The Minnesota Supreme Court recently amended a new CLE rule allowing credits for pro bono work. The changes were made in response to criticism that original version of the rule was not inclusive enough.
The CLE rule — which took effect on July 1 — allows attorneys to accrue one CLE credit for every six hours of legal representation provided to a pro bono client. Attorneys can accrue a maximum of six such credits per three-year reporting-period under the rule.
As originally worded, the rule sparked some controversy because of its narrow definition of what constituted a Legal Services provider. Only work done for a Legal Services provider was eligible for credit. The rule defined a Legal Services provider as “a legal services organization funded by the Legal Services Corporation.” Several local nonprofits that provide pro bono services — including the Volunteer Lawyers Network — were excluded by this language.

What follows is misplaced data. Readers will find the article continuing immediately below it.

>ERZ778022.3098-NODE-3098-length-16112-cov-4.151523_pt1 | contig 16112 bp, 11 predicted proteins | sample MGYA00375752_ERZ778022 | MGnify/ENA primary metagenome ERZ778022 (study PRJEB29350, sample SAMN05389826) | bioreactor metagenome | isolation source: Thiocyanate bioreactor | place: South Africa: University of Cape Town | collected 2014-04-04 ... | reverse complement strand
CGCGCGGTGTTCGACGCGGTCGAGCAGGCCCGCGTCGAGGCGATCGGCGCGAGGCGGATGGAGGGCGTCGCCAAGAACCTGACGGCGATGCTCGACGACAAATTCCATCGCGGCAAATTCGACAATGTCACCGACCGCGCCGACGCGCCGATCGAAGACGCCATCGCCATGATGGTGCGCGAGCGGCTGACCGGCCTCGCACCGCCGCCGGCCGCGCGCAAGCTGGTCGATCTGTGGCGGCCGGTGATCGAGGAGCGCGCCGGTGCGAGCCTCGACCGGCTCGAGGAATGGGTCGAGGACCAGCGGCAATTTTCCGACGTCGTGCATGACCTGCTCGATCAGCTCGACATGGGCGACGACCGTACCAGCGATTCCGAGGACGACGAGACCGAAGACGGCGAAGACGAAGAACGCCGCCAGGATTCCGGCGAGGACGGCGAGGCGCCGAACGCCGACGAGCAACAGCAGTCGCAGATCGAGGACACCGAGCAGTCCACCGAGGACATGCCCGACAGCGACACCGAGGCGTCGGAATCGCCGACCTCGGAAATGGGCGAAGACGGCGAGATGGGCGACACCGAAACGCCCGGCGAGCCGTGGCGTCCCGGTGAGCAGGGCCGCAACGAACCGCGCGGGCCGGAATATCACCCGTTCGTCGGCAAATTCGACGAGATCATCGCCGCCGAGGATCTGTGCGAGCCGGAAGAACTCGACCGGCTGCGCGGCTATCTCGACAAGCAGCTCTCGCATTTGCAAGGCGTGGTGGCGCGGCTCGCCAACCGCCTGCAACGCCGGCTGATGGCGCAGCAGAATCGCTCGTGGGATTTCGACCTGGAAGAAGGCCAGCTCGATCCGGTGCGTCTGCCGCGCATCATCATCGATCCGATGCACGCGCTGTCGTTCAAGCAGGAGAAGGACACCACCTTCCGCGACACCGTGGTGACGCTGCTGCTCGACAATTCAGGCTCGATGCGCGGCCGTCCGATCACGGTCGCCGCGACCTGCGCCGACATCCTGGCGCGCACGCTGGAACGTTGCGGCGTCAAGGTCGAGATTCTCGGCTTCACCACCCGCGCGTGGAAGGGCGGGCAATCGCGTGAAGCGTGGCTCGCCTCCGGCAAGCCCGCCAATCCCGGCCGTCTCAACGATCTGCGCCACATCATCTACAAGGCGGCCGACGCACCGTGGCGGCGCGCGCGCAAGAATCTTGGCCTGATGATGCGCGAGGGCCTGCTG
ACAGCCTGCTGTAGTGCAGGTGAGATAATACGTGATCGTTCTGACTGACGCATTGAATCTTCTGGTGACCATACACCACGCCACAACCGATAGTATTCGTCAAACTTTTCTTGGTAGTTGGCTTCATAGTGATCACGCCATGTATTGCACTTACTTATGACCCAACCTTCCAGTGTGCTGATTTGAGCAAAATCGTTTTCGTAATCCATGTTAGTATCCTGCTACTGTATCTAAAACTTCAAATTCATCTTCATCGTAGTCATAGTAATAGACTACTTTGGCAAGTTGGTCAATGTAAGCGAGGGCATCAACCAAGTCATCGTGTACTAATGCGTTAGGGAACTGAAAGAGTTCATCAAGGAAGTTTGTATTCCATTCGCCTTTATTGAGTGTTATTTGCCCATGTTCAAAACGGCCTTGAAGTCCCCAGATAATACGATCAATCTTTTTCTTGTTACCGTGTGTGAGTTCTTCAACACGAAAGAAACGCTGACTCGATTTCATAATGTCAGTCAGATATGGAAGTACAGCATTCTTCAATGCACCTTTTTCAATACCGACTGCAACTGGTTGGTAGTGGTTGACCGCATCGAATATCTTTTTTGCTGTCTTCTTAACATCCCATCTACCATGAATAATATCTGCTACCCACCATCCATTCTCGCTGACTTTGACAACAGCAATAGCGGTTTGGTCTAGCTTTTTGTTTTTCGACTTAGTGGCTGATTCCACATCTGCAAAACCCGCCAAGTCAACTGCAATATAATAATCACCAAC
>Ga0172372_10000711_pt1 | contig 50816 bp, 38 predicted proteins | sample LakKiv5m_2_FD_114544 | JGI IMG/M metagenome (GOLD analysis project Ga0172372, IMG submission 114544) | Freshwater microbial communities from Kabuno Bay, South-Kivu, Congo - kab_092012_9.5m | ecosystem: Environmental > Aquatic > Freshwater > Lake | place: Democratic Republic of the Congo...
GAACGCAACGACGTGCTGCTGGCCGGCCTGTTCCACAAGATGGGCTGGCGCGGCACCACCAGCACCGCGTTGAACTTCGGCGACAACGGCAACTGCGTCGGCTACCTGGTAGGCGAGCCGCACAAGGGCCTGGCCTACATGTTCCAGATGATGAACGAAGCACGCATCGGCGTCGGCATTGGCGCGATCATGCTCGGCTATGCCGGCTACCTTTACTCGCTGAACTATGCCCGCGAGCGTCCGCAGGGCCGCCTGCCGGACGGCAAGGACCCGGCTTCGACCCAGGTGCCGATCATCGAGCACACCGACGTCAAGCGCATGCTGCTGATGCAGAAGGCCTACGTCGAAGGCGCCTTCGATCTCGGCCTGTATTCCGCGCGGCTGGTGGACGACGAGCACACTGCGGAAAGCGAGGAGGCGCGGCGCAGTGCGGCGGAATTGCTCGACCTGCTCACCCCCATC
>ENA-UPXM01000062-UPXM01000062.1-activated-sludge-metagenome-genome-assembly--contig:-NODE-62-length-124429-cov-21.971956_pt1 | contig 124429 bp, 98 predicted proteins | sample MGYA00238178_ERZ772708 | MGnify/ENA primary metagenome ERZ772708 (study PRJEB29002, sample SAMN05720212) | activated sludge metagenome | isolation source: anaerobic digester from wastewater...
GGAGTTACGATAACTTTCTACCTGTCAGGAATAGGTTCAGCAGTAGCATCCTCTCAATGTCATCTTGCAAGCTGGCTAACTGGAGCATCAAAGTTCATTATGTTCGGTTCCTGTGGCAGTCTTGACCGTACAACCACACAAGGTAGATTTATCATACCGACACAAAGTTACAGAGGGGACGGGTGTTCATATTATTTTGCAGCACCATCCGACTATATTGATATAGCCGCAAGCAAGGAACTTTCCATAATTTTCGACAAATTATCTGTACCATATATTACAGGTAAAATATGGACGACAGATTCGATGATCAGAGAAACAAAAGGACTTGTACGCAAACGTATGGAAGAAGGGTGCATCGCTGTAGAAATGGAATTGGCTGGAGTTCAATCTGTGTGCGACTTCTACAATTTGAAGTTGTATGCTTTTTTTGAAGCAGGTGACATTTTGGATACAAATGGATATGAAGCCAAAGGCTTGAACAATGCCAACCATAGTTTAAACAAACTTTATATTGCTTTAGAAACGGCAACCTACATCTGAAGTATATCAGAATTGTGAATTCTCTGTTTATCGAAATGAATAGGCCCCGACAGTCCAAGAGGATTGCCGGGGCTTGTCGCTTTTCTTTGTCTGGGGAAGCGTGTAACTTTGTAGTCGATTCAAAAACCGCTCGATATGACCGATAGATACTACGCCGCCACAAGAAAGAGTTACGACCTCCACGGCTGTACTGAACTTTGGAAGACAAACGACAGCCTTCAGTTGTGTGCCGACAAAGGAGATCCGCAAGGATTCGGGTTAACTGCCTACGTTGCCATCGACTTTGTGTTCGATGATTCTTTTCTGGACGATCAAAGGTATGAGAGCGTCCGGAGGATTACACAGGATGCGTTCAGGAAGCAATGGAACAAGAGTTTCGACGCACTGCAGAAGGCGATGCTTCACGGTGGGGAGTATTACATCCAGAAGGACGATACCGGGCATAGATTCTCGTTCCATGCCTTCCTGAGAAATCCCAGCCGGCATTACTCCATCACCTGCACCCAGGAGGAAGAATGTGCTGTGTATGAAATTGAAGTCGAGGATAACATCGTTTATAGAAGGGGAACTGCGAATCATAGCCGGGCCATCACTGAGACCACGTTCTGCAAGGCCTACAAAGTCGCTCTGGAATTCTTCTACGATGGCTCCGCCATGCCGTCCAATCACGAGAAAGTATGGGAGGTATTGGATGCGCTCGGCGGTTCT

The new version (issued the day before the pro bono CLE rule was to take effect) is much broader in its definition of pro bono work eligible for credit. In addition to work for groups funded by the LSC, it includes pro bono efforts overseen by nonprofits that have a primary purpose of providing legal services to the poor, law firms that offer similar programs with a designated supervisor and the Minnesota Judicial Branch for designated projects, such as the Guardian ad Litem Program.